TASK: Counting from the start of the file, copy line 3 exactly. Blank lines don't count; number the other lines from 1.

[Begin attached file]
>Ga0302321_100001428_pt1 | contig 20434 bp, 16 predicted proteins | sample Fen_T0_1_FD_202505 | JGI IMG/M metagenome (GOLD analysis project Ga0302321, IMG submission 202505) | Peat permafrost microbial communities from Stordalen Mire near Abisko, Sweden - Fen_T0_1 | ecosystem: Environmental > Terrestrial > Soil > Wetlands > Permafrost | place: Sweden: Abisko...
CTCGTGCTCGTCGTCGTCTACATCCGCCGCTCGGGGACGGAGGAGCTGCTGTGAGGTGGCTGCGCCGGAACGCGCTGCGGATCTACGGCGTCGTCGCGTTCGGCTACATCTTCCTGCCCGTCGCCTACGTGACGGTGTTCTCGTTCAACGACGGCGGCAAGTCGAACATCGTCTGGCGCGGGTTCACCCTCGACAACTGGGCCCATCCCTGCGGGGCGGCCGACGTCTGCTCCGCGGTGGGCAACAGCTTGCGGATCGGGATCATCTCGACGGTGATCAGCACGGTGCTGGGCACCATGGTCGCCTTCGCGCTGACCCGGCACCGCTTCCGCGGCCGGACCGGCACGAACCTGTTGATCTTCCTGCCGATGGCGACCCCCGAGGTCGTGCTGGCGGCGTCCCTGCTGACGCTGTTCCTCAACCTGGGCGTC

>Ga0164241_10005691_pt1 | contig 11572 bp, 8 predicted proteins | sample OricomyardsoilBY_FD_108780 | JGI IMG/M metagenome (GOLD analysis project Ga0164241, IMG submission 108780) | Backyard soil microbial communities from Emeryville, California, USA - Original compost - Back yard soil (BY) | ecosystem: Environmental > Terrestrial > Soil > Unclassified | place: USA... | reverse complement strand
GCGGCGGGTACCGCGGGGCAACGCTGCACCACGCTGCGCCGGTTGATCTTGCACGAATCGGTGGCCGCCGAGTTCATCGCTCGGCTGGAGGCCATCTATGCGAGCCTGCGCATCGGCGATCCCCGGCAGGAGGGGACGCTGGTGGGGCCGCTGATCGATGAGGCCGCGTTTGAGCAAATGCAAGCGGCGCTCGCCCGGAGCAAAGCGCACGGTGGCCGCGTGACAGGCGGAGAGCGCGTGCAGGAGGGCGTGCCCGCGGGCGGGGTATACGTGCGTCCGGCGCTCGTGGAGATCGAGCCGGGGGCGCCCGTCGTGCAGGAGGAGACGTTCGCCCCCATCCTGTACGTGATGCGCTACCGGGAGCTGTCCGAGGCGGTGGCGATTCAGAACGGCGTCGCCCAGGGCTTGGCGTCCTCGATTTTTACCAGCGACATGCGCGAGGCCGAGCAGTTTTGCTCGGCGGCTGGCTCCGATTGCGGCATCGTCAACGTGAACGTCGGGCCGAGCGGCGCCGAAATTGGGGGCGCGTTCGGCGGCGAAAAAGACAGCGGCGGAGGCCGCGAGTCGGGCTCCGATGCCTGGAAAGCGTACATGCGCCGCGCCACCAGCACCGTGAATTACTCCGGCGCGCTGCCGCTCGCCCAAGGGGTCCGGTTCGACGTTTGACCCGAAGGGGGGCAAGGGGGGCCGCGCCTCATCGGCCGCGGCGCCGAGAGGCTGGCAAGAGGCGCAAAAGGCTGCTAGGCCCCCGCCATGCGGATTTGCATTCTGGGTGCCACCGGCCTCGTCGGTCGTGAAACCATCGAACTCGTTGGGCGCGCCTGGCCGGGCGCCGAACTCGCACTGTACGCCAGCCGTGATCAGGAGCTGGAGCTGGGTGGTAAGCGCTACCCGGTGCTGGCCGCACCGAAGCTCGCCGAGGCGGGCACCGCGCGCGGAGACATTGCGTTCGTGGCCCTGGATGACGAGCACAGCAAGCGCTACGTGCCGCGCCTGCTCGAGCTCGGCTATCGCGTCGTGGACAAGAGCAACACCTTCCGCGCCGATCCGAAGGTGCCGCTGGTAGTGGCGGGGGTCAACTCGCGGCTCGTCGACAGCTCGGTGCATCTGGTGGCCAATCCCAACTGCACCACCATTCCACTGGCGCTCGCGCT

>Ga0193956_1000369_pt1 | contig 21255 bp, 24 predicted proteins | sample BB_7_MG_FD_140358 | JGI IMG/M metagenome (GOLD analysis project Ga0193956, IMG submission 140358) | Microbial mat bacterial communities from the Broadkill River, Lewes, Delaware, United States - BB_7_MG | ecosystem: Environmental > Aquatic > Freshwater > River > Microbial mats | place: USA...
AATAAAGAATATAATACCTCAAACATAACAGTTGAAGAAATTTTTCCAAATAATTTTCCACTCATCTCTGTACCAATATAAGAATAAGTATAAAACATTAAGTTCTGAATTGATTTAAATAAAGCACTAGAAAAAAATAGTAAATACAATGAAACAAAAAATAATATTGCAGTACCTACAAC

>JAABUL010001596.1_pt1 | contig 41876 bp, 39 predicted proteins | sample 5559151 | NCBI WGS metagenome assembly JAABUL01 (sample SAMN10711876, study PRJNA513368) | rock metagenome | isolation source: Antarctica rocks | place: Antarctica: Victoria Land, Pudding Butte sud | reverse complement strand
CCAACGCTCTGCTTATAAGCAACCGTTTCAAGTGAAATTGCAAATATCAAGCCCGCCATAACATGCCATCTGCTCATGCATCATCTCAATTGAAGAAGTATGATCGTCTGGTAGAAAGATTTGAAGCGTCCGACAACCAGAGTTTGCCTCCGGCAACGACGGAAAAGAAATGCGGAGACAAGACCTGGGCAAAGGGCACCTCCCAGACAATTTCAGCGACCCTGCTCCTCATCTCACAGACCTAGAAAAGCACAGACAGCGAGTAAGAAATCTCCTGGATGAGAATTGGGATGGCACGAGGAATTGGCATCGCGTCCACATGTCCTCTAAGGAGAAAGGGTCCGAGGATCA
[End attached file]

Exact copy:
>Ga0164241_10005691_pt1 | contig 11572 bp, 8 predicted proteins | sample OricomyardsoilBY_FD_108780 | JGI IMG/M metagenome (GOLD analysis project Ga0164241, IMG submission 108780) | Backyard soil microbial communities from Emeryville, California, USA - Original compost - Back yard soil (BY) | ecosystem: Environmental > Terrestrial > Soil > Unclassified | place: USA... | reverse complement strand